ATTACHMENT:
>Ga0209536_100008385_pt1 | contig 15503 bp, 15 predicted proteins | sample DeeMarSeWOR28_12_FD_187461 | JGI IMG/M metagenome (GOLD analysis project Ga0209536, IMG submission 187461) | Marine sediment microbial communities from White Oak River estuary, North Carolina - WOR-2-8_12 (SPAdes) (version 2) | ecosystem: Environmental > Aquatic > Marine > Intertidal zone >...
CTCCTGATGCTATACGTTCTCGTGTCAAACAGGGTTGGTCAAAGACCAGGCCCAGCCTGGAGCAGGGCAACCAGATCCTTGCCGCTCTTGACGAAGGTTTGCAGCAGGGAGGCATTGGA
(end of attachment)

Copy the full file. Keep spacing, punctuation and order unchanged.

>Ga0209536_100008385_pt1 | contig 15503 bp, 15 predicted proteins | sample DeeMarSeWOR28_12_FD_187461 | JGI IMG/M metagenome (GOLD analysis project Ga0209536, IMG submission 187461) | Marine sediment microbial communities from White Oak River estuary, North Carolina - WOR-2-8_12 (SPAdes) (version 2) | ecosystem: Environmental > Aquatic > Marine > Intertidal zone >...
CTCCTGATGCTATACGTTCTCGTGTCAAACAGGGTTGGTCAAAGACCAGGCCCAGCCTGGAGCAGGGCAACCAGATCCTTGCCGCTCTTGACGAAGGTTTGCAGCAGGGAGGCATTGGA